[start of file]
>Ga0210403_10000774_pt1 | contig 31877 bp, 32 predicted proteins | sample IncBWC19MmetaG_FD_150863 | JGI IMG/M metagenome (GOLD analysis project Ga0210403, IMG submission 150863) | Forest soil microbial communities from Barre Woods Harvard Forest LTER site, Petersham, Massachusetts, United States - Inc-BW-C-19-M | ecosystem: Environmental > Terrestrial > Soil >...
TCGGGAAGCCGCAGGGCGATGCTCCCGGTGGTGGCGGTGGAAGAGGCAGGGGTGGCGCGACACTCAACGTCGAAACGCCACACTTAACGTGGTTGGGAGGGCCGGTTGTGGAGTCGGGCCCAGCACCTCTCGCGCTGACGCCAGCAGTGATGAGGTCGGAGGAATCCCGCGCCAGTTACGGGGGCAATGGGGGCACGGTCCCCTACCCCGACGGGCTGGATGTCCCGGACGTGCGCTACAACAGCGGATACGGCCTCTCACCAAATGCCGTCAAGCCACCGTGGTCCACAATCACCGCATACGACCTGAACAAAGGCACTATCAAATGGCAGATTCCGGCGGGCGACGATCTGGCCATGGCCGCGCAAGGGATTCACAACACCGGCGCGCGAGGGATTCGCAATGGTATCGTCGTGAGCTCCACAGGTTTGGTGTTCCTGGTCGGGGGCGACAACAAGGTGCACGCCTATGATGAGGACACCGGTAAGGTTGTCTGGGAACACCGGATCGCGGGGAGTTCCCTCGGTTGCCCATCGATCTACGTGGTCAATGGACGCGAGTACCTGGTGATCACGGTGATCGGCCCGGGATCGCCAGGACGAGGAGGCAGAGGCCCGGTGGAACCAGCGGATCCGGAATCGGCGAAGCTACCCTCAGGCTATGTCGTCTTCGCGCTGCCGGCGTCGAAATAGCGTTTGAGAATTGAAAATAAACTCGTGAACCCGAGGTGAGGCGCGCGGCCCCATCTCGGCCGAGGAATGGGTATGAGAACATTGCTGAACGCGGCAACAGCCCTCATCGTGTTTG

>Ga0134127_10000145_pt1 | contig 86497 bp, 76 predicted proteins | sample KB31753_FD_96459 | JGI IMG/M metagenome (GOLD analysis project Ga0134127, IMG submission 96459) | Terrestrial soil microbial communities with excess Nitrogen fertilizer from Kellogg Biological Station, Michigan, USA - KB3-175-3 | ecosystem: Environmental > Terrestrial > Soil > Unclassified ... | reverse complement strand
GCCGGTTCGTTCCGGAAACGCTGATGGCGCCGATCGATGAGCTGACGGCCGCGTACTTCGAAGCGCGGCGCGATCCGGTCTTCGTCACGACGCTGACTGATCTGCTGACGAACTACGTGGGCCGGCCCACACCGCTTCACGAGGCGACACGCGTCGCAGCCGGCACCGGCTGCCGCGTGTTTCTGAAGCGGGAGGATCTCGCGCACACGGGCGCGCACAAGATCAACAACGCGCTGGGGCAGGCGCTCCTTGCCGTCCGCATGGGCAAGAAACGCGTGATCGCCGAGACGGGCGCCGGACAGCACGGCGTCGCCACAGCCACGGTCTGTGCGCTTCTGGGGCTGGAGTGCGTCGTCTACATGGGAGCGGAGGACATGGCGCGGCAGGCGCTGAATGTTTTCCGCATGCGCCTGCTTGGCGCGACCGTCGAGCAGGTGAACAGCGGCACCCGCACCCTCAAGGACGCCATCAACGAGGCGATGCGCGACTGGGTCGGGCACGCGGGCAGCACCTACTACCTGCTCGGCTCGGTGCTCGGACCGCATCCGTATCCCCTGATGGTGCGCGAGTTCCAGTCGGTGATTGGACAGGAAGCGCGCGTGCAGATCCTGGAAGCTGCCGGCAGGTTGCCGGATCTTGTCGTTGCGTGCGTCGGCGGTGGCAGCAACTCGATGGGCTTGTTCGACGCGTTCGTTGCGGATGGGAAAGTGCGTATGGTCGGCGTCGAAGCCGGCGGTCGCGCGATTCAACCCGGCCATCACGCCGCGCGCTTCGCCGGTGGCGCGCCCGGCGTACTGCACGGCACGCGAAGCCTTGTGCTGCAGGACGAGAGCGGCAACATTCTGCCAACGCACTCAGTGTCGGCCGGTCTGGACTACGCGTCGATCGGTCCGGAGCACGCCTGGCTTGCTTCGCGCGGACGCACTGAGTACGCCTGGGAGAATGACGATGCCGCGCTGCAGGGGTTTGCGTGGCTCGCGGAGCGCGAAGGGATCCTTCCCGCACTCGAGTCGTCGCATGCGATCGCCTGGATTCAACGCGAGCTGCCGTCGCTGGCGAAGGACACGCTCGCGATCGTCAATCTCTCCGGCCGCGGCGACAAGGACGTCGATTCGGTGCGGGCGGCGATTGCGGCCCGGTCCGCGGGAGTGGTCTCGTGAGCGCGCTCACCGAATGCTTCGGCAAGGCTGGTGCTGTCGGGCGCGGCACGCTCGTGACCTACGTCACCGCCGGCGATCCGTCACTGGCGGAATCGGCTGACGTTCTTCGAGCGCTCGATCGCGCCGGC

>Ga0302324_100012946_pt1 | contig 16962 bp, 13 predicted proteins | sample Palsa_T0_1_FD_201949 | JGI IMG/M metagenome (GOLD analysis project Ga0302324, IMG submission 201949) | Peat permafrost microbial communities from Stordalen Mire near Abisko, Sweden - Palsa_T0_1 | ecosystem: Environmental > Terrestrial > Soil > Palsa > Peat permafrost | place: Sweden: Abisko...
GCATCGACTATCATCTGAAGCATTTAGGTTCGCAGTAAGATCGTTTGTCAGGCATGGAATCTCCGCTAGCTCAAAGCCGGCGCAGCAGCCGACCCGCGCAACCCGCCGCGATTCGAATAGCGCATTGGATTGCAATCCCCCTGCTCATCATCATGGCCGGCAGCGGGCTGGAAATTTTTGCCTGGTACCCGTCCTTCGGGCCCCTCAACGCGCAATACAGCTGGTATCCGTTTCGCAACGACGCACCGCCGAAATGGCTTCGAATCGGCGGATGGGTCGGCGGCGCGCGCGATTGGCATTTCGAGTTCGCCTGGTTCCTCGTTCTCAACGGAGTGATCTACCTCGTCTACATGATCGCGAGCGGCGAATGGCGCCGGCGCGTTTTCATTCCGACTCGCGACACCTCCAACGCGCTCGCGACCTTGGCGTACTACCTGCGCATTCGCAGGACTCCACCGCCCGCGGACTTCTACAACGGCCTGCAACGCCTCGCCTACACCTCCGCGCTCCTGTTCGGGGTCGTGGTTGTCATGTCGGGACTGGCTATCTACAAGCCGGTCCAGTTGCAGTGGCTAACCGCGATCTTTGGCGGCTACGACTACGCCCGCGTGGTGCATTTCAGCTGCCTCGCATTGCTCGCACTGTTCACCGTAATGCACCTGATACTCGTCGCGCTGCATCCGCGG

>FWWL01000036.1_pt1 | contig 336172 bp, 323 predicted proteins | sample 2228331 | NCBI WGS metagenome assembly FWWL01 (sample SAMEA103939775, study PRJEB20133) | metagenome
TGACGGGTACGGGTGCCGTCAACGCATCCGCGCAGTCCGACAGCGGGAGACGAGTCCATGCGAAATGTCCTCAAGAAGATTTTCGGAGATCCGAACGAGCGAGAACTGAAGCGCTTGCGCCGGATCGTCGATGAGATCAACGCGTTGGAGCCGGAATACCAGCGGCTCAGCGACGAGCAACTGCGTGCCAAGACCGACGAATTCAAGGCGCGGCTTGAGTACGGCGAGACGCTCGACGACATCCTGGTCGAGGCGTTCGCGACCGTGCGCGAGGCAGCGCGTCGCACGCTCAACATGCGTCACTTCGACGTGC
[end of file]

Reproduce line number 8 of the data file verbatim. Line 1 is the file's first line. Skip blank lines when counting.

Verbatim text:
TGACGGGTACGGGTGCCGTCAACGCATCCGCGCAGTCCGACAGCGGGAGACGAGTCCATGCGAAATGTCCTCAAGAAGATTTTCGGAGATCCGAACGAGCGAGAACTGAAGCGCTTGCGCCGGATCGTCGATGAGATCAACGCGTTGGAGCCGGAATACCAGCGGCTCAGCGACGAGCAACTGCGTGCCAAGACCGACGAATTCAAGGCGCGGCTTGAGTACGGCGAGACGCTCGACGACATCCTGGTCGAGGCGTTCGCGACCGTGCGCGAGGCAGCGCGTCGCACGCTCAACATGCGTCACTTCGACGTGC